Rowling As Novelist

The Harry Potter series

Rowling As Novelist

The Harry Potter series

Rowling As Novelist
New books dissected over email.
Aug. 24 1999 12:53 PM

The Harry Potter series

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Dear Tony,

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Why these books, why now? Boy, that's a hard one. Could be a simple matter of demographics: Boomers' kids are old enough to know what they like and say so, and there are enough of them to give their collective voice a certain volume. Or maybe it's a cyclical thing: Fantasy was last in fashion during the '70s, when (as you point out) Star Wars had its astonishing apotheosis. Is it coming back like platform shoes? Or maybe the explanation is Rowling's quick, enchanted pen--she's turned out three Potter stories in two years, leaving her readers no time to lose their appetites. Or could it be our ambivalence about the recent furious surge of moody technology, giving us apparently magical powers that we can't quite control? Or is someone at Scholastic a secret marketing genius? Or is Rowling herself a wizard? What's your pet theory?

I wonder whether it's true, as you claim, that children are less likely than adults to put up with being preached at. The authors of children's books on the whole certainly don't seem to think so. Classics like Little Women and The Secret Garden preach shamelessly without losing their passionate young groupies, even today. Kids, after all, get plenty of lectures ("discipline," "limits") from their beloved parents. The more recent crop of books continue to preach, though they promote psychological health rather than moral rectitude. American writers are far worse in this respect than the Brits--even Konigsberg and Fitzhugh, whom I love as you do, can occasionally sound like guidance counselors. Maybe one of the reasons Rowling hit it big with grown-ups is her refusal to drum in lessons. Instead, her books get their depth from a combination of allegory and genuine human interactions that haven't been pre-chewed. She lets her characters learn from their mistakes (or fail to do so). Adults like that--they're can dish out the preaching, but they can't take it.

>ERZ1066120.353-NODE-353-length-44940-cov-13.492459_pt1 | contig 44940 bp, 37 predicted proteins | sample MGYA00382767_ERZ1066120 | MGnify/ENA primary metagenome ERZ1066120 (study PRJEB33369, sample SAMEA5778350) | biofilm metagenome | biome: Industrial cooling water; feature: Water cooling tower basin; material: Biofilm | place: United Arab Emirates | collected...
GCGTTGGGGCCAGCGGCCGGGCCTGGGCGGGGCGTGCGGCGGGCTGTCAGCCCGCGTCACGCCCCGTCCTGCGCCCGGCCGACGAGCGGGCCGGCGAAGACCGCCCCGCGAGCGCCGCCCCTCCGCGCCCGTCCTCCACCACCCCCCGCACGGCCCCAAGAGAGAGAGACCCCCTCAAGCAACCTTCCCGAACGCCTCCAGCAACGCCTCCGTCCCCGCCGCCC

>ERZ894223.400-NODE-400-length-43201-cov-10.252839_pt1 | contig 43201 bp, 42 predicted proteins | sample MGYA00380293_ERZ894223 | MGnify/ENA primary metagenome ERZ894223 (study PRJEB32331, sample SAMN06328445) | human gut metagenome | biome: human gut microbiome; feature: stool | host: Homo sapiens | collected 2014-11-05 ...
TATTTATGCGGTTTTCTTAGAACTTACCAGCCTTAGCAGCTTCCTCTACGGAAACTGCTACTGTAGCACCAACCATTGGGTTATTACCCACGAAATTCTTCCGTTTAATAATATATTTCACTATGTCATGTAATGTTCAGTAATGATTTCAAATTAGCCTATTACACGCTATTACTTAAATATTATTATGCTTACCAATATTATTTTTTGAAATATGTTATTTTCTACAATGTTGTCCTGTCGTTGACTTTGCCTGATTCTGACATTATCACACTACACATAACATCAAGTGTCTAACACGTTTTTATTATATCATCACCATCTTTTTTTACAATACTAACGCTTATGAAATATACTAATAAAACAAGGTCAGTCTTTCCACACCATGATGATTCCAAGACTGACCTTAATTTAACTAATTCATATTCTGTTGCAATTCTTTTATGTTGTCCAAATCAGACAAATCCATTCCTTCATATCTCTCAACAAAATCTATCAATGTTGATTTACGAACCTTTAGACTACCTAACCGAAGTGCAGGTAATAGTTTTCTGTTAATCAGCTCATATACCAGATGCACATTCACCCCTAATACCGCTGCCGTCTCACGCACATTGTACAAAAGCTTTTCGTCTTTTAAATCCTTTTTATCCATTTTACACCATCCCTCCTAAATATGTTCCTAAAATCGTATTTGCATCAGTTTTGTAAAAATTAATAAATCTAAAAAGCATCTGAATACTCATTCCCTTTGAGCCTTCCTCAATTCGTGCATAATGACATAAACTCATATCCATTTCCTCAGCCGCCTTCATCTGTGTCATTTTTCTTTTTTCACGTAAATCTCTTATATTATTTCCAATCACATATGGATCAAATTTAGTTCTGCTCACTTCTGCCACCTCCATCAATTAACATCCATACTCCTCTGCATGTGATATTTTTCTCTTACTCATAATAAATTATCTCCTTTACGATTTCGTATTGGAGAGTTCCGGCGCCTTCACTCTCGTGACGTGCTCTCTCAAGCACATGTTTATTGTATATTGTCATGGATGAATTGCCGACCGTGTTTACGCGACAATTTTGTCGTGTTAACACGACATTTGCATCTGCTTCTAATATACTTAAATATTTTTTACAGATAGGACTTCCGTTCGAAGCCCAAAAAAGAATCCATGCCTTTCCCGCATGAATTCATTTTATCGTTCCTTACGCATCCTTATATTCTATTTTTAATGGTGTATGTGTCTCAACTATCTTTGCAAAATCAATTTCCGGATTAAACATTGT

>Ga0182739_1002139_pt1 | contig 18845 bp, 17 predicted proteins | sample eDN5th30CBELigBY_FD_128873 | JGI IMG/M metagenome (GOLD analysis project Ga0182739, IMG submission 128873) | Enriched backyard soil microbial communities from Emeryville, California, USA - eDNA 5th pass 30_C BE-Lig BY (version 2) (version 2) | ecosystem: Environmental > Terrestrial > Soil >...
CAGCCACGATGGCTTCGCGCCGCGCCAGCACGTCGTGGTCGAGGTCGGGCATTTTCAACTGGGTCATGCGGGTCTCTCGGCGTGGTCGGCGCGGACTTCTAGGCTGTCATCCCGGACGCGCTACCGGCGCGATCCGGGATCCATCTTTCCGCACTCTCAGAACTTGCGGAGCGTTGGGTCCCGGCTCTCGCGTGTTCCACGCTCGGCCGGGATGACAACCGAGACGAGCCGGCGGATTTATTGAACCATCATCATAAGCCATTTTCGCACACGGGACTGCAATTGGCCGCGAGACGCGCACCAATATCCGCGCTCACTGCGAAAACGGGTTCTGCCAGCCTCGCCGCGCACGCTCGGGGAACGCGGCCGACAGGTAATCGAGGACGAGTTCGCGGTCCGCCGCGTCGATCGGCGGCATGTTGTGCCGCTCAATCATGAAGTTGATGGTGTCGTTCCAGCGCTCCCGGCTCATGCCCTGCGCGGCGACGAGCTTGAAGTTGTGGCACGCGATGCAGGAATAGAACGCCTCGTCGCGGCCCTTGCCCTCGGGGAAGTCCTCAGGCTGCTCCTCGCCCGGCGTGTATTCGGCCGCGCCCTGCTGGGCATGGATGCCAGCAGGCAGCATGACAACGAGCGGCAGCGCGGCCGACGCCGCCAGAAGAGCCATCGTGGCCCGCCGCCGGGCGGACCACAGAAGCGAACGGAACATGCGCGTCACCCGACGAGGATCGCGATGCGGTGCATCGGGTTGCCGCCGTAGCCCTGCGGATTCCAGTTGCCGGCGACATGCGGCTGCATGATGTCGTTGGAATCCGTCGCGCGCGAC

One of the pleasures of reading Rowling as a grown-up, which you touch on, is seeing her develop as a novelist. The first book had a simplish dramatic trajectory: Harry is sure he knows who are the good guys and who are the bad guys, but he guesses wrong. In the second book, I thought at first that she was pulling the same trick, but I should have trusted her. The apparent villain really is a villain, of sorts--but she adds surprises. As we learn more and more clearly in each volume, there are lots of ways to help the forces of darkness: You can join them with all your heart, but you can also succumb to prejudice, or self-righteousness, or some apparently silly temptation. As Hagrid, the gruff-but-loveable caretaker, makes clear, you can love the wrong kind of folks (in his case, dragons and monstrous spiders). Or you can just be a vain goofball. In each book, the enemy's helpers become increasingly refined.

The series also has some of the excitement that Dickens' readers must have felt as they read his novels in serial form, knowing he was home working frantically on the next installment. Publishing the first books before she's written the later ones, Rowling hunts out bits and pieces from earlier on and puts them to new uses. The Whomping Willow, for example, which seems like a bit of inspired slapstick in Volume 1, has an important gesture to make in Volume 3, furthering the plot. One tiny character introduced in the first book swells to chilling proportions at the end of the third. It's like watching Rowling rummage around for mice and rats to enchant into horses and coachmen. Amazingly, none of it seems artificial.

I wonder how she's going to handle the Great Battle that comes with the genre, where Good meets Bad for something like a final showdown. So far, she's given us small (if important) skirmishes, and sketched out a grand battle past. The danger of series like this is that they can so easily collapse at the end, becoming too allegorically complex or too morally simple. How do you think she'll handle it?

And do you think Percy, Ron Weasley's perfect prefect/head boy/big brother, will play a villainous role in one of the next books? I hope so.

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This week, a discussion of J.K. Rowling's Harry Potter and the Sorcerer’s Stone (click here to buy the book), Harry Potter and the Chamber of Secrets (click here to buy the book), and Harry Potter and the Prisoner of Azkaban (click here to buy the book). The first chapter of Harry Potter and the Chamber of Secrets is available here. Polly Shulman, a contributing editor at Science, writes a column about children's books forSalon. A.O. Scott is a regular contributor to Slate.